Washington: A new microcamera has been developed to reduce the downsides of existing endoscopes.
Endoscopes to date have some negative aspect, since they are expensive and, because of their multiple usages, have to be put through time-consuming and exhaustive cleaning procedures every time they are used.
This problem might be solved by a new microcamera that the Fraunhofer Institute for Reliability and Microintegration (IZM) in Berlin, Germany has developed together with Awaiba GmbH and with the support of the Fraunhofer Institute for Applied Optics and Precision Engineering IOF in Jena, Germany.
“We can produce microcameras so inexpensively with our technology that doctors can dispose of endoscopes after using them only once,” said Martin Wilke, a scientist at the Fraunhofer Institute for Reliability and Microintegration.
This is made possible by a new type of manufacturing process.
The researchers at the Fraunhofer Institute for Reliability and Microintegration have streamlined this process by developing a new way to access the electrical contacts. Now, the wiring process is faster and the entire camera system is smaller.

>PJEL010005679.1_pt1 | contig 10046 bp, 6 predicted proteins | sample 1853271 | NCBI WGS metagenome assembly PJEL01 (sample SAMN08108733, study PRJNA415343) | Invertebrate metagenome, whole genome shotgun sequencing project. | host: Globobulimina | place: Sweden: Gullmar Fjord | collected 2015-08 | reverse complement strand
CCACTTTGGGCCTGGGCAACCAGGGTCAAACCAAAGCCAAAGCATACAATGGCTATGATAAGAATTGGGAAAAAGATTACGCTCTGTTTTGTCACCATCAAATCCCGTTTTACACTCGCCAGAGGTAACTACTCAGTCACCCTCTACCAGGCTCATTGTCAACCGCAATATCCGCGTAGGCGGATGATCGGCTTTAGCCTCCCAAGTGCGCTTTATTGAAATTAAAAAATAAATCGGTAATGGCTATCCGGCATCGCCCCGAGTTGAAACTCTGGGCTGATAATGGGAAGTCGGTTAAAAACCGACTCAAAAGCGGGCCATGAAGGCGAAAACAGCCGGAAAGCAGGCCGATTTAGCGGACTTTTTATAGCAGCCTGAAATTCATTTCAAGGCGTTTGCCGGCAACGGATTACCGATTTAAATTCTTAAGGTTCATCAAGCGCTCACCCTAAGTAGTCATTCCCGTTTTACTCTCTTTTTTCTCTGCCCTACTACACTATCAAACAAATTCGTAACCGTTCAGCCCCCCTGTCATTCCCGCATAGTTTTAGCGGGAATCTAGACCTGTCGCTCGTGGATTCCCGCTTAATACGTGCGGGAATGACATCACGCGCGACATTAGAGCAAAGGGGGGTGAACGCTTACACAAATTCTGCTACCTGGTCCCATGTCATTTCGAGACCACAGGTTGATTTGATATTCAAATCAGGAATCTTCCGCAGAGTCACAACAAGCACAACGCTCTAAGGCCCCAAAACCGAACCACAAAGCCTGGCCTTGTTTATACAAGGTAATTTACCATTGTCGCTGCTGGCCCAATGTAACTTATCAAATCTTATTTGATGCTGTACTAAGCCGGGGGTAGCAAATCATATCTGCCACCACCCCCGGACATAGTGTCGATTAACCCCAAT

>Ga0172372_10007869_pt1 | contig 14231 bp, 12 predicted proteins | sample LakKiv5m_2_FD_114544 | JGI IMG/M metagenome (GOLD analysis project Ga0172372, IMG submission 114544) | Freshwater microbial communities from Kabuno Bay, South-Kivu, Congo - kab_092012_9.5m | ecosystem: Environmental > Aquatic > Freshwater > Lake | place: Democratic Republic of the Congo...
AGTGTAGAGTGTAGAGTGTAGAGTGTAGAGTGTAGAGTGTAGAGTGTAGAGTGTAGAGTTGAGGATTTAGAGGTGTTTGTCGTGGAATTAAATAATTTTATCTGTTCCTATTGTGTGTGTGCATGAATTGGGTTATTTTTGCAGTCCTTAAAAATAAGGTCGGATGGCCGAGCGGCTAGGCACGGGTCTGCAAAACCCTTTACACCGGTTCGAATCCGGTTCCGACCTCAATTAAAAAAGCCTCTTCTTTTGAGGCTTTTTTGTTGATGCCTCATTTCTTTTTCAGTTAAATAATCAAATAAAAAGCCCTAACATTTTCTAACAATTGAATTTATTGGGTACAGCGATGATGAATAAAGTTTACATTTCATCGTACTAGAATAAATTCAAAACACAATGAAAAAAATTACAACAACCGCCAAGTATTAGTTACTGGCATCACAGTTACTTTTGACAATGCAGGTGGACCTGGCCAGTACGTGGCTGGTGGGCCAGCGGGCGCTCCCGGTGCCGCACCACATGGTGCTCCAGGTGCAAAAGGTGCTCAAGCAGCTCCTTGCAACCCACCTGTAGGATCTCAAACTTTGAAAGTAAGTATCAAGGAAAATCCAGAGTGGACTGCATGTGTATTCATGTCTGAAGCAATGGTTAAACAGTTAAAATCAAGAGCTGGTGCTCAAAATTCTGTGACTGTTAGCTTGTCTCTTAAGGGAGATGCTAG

The trick lies in the fact that they do not reach the contacts of each individual image sensor via the side any more but rather, simultaneously, with all sensors via their reverse side while they are still connected as a wafer. That means that you no longer have to mount the individual lenses. Instead, you can connect them with the image sensor wafers as lens wafers.
Only then is the stack of wafers sawed apart into individual microcameras. Another upside is the fact that it supplies razor-sharp pictures even with very thin endoscopes.
The new microcamera is small enough for the tip of the endoscope. It has a resolution of 62,500 pixels and transmits the image information through the endoscope via an electrical cable.
Stephan Voltz, who is the CEO of Awaiba GmbH, said that, “at 1.0 times 1.0 times 1.0 millimeters, this camera is as small as coarsely ground grain of salt – the smallest camera that we are aware of.”
Voltz is happy about the wide range of possible applications: “Starting in 2012, using Fraunhofer’s expertise, we will be able to bring disposable endoscopes to market for only a few euros – we already have the prototype.”